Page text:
Some of the strongest objection in the country comes from those concerned about handing over U.S. sovereignty to multi-national corporations. The “investment chapter,” which has been obtained and published by WikiLeaks and others shows how these companies could sue the United States for limiting their ability to make a profit or otherwise upset their business plans. For example, if voters in your county or state decided that they did not want a new power plant next to the schoolyard or objected to the chemicals leaking into the community’s water source, the government could be called into an international court to defend these measures. Thinking about raising the minimum wage in your town? Think again, because a foreign firm doing business there could cry foul.

It seems to me that this way of thinking reduces rights of “We the people” and hands them to those imaginary people called corporations. A United Nations official claims that the arrangement Obama is negotiating on our behalf sets the risk for “a dystopian future in which corporations and not democratically elected governments call the shots” and “an international order akin to post-democracy or post-law.”

By the way, this particular document was supposed to be classified for four years after TPP’s effective date. That would be a long time for U.S. voters or their elected officials to have to wait to talk about publicly. Democracy?

Some of the strongest support comes the same crowd that brought you the financial collapse of 2008. You remember, don’t you? this is when you or someone you knew lost their job and the 401(k), equity value in the house and other investmentshqdefault slipped away right in front of your eyes. The sultans of New York want this agreement passed. Senator Warren tells us to rebuff their appeals and warns that hard-fought financial reforms, which were resisted by Wall Street, could be undermined by TPP.

I think the whole process stinks.

Whether you are for or against TPP at this point, you’re in the same boat as most others. Unless you are an insider, you really don’t know the details except for the part that’s been leaked. It’s a secret, no matter what the president says.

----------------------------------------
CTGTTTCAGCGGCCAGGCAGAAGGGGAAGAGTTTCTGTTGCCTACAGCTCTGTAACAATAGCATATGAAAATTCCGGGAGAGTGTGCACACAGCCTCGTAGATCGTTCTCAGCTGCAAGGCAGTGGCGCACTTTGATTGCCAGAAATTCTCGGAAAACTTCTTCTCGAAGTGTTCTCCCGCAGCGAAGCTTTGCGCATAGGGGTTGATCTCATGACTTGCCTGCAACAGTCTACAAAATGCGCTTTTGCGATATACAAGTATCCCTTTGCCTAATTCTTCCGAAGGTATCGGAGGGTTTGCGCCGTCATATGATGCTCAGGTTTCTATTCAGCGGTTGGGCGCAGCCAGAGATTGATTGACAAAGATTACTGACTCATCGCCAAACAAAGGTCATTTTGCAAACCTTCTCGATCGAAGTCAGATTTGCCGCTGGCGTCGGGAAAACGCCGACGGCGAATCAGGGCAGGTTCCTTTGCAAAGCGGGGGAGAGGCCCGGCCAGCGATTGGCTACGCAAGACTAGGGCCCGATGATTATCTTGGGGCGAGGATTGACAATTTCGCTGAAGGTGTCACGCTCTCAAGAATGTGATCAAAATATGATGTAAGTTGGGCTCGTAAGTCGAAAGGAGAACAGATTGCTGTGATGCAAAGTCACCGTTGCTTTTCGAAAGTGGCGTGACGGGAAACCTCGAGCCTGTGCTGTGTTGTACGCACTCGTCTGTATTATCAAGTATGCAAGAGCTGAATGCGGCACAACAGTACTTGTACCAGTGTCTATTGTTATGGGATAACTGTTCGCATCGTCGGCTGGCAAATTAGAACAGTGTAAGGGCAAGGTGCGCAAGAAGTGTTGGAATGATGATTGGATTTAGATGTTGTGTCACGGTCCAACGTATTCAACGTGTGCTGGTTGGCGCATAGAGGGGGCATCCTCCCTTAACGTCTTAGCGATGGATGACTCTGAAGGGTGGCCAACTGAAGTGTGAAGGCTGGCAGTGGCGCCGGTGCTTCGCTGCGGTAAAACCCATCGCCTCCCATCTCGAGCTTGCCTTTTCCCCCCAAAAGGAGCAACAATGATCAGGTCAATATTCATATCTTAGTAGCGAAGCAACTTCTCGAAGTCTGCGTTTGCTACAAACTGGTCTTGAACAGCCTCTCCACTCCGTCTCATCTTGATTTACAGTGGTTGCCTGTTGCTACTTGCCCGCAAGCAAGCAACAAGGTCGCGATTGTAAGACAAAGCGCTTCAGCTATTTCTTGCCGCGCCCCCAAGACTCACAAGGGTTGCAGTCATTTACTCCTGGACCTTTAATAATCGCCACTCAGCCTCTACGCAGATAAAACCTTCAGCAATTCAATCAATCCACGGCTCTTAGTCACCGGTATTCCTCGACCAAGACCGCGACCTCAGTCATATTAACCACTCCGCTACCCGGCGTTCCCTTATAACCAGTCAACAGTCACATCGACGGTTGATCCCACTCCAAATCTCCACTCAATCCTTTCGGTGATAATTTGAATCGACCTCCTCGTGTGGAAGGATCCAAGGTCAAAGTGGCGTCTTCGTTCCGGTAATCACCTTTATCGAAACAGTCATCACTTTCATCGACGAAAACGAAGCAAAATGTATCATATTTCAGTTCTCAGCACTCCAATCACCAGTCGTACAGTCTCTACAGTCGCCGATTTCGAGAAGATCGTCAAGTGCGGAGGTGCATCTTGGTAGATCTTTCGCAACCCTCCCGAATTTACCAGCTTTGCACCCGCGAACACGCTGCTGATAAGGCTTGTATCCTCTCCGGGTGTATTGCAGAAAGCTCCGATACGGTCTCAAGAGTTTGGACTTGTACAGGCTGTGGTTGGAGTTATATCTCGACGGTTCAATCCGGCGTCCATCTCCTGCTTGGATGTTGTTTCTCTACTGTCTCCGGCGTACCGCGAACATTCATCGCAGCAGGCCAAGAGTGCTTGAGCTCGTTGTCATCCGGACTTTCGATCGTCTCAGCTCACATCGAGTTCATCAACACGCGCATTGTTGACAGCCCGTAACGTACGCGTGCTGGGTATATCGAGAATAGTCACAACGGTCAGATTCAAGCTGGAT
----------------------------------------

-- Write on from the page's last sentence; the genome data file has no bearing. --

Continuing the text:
And Congress, by the way, will have a lot of time to review it when and if it’s actually completed.  So this whole notion that it’s all secret, they’re going to have 60 days before I even sign it to look at the text, and then a number of months after that before they have to take a final vote.

– Barack Obama, April 28, 2015

Do you remember this guy?

“I will replace Fast Track with a process that includes criteria determining appropriate negotiating partners that includes an analysis of labor and environmental standards as well as the state of civil society in those countries. Finally, I will ensure that Congress plays a strong and informed role in our international economic policy and in any future agreements we pursue and in our efforts to amend existing agreements.”

“I will not support extension of the existing Fast Track process that expired. I have not and would not support renewing Trade Promotion Authority for this President. The current Fast Track process does not mandate that agreements include binding labor and environmental protections nor does it give an adequate role to Congress in the selection and design of agreements. I will work with Congressional leaders to ensure that any new TPA authority fix these basic failings and open up the process to the American people for their participation and scrutiny.”